Aldermen approve official town bank
Contract awaits federal changes
The Carrboro Board of Aldermen approved a local bank as its official depository Tuesday, pending a federal office’s recommendation.
Aldermen voted 4-2 in favor of working with Chapel Hill-based Harrington Bank instead of BB&T. The decision was made on the condition that the Office of Thrift Supervision remove the restriction it placed on Harrington Bank after it lost about $1 million in the 2008 economic downturn.
The office is a federal bank regulator and oversees savings associations across the country.
If the office does not remove its restriction by Dec. 31 — the last day of the town’s contract with Bank of America — the town will enter into a contract with BB&T.
“If this black mark isn’t taken off, I would hope that we would definitely consider Harrington (Bank) in the future,” said Alderman Sammy Slade. “I hope the decision will demonstrate the kind of support we give local businesses and banks to establish themselves.”
Harrington Bank President and CEO Larry Loeser said he hopes his bank will receive its approval in a timely manner.
“It’s good news,” he said. “It’s somewhat out of my hands.”
Smith Level Road
Although improvements to Smith Level Road have been discussed for several years, Alderman Joal Hall Broun said it should be possible to come to a decision by the end of the month.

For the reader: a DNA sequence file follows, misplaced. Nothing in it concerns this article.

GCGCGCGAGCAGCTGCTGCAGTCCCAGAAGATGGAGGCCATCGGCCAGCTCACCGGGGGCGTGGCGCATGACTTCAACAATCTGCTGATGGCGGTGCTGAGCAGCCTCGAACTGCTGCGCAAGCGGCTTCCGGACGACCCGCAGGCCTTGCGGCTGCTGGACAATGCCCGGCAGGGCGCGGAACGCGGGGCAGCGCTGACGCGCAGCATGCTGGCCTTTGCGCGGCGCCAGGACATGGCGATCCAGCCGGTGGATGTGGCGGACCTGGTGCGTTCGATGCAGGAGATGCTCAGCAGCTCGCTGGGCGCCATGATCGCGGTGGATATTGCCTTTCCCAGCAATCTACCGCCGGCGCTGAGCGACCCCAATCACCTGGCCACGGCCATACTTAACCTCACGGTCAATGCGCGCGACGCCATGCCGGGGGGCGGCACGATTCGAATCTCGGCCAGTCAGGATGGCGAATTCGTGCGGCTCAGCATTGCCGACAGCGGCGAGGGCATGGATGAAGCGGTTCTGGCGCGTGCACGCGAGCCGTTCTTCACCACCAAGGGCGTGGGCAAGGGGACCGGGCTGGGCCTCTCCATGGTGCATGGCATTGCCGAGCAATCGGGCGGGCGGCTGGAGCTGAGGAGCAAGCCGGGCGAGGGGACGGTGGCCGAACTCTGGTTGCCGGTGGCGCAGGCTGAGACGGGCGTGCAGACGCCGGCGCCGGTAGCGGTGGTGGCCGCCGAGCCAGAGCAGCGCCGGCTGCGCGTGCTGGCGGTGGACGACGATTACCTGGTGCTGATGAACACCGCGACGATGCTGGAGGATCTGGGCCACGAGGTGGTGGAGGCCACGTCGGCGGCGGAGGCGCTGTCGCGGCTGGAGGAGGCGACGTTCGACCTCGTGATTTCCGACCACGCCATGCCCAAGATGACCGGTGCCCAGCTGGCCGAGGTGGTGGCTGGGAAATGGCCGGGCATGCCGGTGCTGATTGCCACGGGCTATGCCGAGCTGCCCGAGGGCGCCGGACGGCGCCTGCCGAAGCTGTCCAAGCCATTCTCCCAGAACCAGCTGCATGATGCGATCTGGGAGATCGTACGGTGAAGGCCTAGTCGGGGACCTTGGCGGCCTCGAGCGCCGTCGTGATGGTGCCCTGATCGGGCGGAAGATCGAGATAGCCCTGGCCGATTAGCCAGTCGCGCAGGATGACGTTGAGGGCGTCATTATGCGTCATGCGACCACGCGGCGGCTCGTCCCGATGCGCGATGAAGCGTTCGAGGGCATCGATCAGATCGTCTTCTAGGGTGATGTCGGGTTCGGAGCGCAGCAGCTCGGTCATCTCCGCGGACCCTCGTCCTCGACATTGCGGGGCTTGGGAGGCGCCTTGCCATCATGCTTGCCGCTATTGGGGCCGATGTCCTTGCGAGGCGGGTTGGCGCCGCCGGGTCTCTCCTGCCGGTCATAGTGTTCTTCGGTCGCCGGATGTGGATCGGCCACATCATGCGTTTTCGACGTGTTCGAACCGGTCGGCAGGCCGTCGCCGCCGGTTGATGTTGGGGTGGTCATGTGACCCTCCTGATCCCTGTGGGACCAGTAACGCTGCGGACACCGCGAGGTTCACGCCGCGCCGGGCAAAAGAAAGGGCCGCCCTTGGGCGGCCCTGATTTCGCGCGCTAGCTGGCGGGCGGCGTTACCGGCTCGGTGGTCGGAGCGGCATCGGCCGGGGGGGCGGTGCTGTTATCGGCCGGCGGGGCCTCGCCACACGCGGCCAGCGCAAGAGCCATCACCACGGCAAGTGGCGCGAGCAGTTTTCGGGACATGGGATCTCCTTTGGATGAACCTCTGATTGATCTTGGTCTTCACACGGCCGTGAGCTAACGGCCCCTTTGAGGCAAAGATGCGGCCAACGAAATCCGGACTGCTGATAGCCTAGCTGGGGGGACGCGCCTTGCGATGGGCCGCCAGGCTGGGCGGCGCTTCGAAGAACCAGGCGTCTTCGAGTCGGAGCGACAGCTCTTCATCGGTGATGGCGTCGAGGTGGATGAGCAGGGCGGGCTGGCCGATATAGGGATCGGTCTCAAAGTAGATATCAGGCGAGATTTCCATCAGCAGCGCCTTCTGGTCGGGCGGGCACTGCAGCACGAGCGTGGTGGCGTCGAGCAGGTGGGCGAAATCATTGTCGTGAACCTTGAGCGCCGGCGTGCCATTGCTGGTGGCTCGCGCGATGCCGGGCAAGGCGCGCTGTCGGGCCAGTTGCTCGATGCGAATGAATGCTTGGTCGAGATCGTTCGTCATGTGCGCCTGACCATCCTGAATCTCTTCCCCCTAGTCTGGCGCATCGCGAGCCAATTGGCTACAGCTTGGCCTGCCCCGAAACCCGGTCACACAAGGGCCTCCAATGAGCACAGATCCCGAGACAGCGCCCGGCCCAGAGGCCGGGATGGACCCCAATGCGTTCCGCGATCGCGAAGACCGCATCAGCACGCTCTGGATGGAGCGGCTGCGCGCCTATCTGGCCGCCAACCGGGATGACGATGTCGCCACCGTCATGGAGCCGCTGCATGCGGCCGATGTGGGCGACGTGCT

“Barring any insanity, we should all have the capacity to make a decision,” she said.
Carrboro Transportation Planner Jeff Brubaker said between 13,000 and 17,000 cars pass straight through the intersection of Smith Level Road and Willow Oak Lane per day. Brubaker presented the North Carolina Department of Transportation’s plans to introduce a directional crossover left turn, which would make a left turn onto Smith Level Road from Willow Oak Lane impossible.
The department considered a limited left turn that would only illegalize left turns at the intersection during peak hours. But Brubaker said the department later dismissed the idea because it would be difficult to enforce.
Because a directional crossover turn would require paving the middle of the road, a pedestrian lane would not be an option.
“If you make something friendly for alternative transportation, you’re naturally going to make it more inconvenient for motor vehicles,” said Charlie Hileman, chairman of the Transportation Advisory Board, who spoke as a Carrboro resident.
Aldermen unanimously passed a motion to move the discussion about Smith Level Road to their next meeting on Sept. 28.
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